A Grinding halt at Sørenga Food Court
A Food Court at Sørenga in Oslo was closed effective immediately: «Not safe», says the Food Safety Authority (Mattilsynet) to Dagbladet.
– It was dirty, messy and a lot of leftovers, according to Marit Kolle in the Food Safety Authority.
The Pop-up Food Court Beach Belly opened as an offer to visitors at Sørenga in Oslo. They were to have the offer of a meal at a reasonable price without having to seek out the regular restaurants in the city district.
Closed then and there
But the low-threshold offer at the water’s edge came to a grinding halt before the weekend. After just two weeks of operation, the food court had to shut down following orders by the Norwegian Food Safety Authority.
– It was not advisable to let it go on without significant improvements being made, says Marit Kolle.
Four actors share the premises at Sørenga. The offer includes Vietnamese, Eritrean, Ethiopian, Afro-Caribbean and Thai food, as well as ice cream.
The Norwegian Food Safety Authority made the inspection after receiving a notification of concern. Head of the department, Marit Kolle, describes the situation as shocking.
– It was dirty, messy and a lot of leftovers. There was a lack of toilet for the personnel and approved handwash basins. There was no washing facilities for equipment and the water in the faucet was also not hot enough, she continues.
Could have become ill
The bathing guests at Sørenga have been threatened by sewage and fuel oil spills this summer. Without the clampdown from the Norwegian Food Safety Authority, the bathing guests could easily get sick of the food from the food court, Kolle believes.
– Pure speculation. We are concerned with hygiene. Besides, we do not prepare food, we sell food that is brought here from elsewhere, is the response from one of the stall managers.
CEO of Søylen Eiendom, Carl Erik Krefting, who owns the shop floor at Sørenga, is not familiar with the shutdown before Dagbladet contacts him.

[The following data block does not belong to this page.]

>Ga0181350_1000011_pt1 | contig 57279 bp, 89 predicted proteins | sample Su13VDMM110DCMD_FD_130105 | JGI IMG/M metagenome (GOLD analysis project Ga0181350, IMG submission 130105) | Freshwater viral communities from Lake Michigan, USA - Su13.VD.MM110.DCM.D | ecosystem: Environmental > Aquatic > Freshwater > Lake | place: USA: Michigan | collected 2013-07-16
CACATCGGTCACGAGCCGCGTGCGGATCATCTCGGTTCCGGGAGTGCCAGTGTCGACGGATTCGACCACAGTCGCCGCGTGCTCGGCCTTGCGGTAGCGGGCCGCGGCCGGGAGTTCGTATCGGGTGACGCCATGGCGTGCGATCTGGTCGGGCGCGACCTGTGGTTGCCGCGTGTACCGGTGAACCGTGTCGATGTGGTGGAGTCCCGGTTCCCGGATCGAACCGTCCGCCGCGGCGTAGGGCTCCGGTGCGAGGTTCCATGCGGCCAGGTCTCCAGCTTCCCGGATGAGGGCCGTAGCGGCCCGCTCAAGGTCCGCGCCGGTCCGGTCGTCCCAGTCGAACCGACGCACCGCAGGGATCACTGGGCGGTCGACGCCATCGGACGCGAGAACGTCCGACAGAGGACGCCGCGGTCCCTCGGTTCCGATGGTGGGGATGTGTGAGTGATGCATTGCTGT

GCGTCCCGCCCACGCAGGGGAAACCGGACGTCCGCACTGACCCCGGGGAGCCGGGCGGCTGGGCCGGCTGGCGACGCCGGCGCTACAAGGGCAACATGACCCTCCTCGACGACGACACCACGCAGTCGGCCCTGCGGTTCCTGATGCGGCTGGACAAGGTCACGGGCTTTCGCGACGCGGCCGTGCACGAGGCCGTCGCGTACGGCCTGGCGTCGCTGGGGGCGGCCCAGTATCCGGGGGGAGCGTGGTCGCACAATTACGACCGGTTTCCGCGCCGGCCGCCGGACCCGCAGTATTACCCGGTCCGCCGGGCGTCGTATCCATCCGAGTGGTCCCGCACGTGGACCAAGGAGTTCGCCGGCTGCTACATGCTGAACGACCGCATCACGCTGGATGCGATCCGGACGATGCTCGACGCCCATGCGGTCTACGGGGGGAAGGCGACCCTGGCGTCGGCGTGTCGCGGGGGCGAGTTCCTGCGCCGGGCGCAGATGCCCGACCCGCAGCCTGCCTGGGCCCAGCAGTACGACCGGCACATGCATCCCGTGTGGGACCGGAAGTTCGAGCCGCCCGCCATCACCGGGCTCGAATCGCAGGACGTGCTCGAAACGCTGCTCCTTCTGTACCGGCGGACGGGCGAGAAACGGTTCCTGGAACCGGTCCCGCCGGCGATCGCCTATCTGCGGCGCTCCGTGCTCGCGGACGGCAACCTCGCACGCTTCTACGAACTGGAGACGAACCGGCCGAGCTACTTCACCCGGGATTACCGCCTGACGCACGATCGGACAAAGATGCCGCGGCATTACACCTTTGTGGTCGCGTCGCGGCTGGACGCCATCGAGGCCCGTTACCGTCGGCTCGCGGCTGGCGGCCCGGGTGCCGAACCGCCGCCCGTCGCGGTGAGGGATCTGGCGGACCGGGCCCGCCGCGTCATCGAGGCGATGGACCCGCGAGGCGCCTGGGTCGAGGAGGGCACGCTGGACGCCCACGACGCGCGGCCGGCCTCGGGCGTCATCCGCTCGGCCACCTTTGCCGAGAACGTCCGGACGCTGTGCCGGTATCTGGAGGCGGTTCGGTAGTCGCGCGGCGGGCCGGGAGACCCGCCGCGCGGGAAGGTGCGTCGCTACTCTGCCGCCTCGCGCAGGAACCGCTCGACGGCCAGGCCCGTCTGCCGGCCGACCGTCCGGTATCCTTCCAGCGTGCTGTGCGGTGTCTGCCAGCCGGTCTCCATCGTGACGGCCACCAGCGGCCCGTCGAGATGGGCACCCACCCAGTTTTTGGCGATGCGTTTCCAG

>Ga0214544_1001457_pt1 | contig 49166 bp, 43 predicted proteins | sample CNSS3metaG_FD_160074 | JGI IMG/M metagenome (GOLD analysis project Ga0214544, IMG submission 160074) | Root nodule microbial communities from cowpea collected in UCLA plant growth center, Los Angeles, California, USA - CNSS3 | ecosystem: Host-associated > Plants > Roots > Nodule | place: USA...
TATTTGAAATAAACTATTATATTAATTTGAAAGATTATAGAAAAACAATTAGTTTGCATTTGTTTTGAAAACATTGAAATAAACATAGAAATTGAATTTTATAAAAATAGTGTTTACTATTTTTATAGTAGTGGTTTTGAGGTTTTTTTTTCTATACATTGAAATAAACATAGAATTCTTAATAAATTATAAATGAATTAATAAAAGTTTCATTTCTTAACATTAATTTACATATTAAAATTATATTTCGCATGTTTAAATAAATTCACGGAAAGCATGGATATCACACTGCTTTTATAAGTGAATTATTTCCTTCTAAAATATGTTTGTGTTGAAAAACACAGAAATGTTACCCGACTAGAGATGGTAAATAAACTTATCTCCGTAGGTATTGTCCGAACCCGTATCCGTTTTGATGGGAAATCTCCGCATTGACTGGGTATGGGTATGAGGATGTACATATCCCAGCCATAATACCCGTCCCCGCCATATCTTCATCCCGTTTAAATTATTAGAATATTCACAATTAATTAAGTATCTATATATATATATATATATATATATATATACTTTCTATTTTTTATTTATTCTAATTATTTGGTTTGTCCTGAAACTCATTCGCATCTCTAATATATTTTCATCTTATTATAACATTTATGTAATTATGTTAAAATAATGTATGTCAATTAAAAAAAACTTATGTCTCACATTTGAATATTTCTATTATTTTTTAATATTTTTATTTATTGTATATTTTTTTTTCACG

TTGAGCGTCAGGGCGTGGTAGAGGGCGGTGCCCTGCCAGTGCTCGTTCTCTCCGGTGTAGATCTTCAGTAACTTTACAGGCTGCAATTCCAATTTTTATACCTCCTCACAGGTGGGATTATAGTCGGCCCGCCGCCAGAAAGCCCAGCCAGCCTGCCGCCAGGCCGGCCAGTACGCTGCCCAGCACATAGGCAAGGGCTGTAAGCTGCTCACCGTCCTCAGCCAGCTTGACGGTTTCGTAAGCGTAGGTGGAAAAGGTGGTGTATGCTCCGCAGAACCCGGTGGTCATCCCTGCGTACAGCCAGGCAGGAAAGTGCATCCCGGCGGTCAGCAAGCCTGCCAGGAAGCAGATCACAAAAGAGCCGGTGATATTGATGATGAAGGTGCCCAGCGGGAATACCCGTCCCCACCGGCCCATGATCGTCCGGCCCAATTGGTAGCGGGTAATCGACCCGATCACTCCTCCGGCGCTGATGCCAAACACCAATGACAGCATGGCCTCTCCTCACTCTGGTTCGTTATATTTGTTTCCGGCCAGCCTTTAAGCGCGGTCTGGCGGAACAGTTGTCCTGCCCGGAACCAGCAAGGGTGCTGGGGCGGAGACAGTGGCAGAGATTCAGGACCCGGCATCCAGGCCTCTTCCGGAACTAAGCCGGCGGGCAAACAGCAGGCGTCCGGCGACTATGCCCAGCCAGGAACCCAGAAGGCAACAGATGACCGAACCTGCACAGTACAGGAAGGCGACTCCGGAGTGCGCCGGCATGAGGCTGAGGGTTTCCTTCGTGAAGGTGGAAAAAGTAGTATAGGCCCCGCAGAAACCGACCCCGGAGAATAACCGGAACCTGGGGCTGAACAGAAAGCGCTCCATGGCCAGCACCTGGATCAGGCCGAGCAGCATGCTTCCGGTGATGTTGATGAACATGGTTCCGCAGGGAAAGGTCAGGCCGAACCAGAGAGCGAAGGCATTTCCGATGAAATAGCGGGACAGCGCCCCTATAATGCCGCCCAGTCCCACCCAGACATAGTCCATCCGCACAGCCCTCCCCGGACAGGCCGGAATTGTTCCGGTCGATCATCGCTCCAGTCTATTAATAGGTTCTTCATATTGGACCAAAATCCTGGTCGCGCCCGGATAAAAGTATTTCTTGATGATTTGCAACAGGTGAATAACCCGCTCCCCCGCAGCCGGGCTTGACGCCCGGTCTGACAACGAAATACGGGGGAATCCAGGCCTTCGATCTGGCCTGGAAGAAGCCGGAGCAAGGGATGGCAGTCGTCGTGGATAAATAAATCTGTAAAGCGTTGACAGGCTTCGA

-We have a strict Food Safety Authority and we are pleased to have that, is his general comment. Cancer emphasizes that lack of hygiene is not acceptable for the company’s tenants, but that kitchen conditions are the responsibility of each individual tenant. The property company is not entitled to intervene when a contract has been entered into.
Worked all night long
Project manager Adiam Mingis was present during the inspection. She has an understanding of the Norwegian Food Safety Authority’s objections and stresses their desire to accommodate the authorities. After the inspection, she took hold of the situation.
– We worked all night and next morning and asked the Food Safety Authority to come once more, she says.
In one day, Mingis, with the help from the municipality of Oslo and flexible craftsmen, managed to rectify the most serious issues. After an inspection on the following day, the food court was reopened for business. Even the Food Safety Authority is impressed by the swiftness.
– During the follow-up inspection, we concentrated on what is dangerous to the health. They will receive a notice of things to rectify with a somewhat longer deadline. The immediate health hazard is gone, but we are not done yet, Kolle says.
© Dagbladet / #Norway Today